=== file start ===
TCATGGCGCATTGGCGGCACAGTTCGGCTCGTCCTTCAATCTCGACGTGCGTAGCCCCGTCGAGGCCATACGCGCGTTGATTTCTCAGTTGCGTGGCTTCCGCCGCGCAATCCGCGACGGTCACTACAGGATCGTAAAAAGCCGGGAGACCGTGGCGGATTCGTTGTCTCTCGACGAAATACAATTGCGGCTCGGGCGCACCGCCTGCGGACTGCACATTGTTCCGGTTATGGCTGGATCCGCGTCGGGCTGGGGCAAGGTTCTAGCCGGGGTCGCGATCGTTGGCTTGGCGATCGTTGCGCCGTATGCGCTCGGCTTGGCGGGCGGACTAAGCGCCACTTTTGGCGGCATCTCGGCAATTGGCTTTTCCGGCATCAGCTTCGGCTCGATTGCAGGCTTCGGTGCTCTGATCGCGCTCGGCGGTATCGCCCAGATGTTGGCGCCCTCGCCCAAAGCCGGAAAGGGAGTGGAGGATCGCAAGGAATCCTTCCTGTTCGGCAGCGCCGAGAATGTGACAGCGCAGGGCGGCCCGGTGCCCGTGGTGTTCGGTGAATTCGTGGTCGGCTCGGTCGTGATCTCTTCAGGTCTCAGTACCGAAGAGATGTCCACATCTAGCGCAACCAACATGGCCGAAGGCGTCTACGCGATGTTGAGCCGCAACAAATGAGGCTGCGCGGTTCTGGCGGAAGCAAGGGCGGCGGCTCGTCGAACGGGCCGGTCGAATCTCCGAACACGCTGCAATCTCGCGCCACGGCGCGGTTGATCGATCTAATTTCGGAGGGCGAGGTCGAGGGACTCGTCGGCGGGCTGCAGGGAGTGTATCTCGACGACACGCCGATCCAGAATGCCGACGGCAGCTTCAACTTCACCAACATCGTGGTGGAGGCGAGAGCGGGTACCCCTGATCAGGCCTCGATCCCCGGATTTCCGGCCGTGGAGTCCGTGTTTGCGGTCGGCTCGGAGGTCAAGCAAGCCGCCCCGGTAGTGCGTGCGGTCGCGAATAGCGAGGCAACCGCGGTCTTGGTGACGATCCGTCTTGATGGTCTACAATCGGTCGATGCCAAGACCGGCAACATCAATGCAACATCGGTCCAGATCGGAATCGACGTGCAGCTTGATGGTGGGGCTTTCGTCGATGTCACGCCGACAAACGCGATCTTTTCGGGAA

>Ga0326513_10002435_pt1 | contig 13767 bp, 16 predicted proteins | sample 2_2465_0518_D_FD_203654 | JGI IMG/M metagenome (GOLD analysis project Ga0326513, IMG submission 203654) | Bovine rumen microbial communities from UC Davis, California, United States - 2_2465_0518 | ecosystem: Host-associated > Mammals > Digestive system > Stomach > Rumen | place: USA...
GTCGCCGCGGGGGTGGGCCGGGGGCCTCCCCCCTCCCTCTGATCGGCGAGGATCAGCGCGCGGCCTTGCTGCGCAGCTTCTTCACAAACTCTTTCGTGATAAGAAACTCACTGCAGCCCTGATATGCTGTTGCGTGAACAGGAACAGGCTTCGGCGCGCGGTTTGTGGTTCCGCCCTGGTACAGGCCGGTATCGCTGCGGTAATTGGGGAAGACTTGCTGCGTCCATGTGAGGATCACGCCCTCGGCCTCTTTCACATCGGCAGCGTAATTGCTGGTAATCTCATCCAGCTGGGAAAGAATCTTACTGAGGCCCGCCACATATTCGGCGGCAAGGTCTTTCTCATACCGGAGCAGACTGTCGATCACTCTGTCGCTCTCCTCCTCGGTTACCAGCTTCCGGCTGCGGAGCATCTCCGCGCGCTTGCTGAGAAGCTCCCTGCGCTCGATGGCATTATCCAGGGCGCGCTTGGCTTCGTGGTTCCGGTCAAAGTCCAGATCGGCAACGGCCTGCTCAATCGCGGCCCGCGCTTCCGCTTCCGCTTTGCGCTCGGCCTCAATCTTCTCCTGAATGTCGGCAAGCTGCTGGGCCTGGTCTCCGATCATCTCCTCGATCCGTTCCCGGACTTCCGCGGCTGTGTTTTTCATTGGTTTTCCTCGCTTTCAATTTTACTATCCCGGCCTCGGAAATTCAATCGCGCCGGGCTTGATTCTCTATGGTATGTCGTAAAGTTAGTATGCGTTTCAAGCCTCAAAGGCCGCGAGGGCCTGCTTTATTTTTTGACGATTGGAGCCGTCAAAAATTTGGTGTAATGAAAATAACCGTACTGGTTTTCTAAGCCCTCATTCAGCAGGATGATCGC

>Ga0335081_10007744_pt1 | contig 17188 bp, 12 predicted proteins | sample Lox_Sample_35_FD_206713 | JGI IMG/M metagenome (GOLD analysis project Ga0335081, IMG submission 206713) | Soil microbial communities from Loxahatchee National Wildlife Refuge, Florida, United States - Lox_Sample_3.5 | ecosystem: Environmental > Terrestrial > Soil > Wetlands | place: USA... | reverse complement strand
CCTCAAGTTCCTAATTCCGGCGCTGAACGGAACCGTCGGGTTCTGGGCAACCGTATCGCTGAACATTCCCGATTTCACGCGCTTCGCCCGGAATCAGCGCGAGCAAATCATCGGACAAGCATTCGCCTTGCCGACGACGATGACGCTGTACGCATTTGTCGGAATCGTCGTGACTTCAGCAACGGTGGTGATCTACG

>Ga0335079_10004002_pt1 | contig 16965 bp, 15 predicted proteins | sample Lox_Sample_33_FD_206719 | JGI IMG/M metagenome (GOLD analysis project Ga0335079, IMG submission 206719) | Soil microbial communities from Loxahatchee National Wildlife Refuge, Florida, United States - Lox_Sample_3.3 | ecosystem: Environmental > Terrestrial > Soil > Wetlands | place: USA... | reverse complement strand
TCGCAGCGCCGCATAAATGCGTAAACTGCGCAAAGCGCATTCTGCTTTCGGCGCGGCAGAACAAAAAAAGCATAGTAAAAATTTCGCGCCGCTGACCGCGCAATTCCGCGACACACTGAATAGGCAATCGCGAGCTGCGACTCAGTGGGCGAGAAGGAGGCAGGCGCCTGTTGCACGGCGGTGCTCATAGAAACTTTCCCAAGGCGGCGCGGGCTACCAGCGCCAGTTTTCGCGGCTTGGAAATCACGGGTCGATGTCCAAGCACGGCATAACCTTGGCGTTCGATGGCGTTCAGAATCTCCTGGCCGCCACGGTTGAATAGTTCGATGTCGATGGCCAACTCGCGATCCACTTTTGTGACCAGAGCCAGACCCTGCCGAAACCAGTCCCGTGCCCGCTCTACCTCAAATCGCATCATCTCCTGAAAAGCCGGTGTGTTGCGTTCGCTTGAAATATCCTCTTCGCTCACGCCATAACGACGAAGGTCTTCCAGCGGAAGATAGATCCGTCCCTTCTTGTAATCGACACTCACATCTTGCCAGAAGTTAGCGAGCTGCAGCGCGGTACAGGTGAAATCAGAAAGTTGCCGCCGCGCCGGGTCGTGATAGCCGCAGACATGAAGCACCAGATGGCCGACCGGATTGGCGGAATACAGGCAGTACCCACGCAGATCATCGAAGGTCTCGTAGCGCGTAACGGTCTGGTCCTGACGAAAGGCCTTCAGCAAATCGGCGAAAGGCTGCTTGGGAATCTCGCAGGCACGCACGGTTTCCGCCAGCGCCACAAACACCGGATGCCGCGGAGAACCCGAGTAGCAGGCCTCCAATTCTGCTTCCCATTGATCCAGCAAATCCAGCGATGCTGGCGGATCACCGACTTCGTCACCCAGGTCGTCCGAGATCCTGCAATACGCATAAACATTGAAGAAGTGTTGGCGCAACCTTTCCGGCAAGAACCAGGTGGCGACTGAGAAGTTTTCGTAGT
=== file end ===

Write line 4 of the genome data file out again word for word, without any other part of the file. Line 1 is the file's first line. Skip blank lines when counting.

>Ga0335081_10007744_pt1 | contig 17188 bp, 12 predicted proteins | sample Lox_Sample_35_FD_206713 | JGI IMG/M metagenome (GOLD analysis project Ga0335081, IMG submission 206713) | Soil microbial communities from Loxahatchee National Wildlife Refuge, Florida, United States - Lox_Sample_3.5 | ecosystem: Environmental > Terrestrial > Soil > Wetlands | place: USA... | reverse complement strand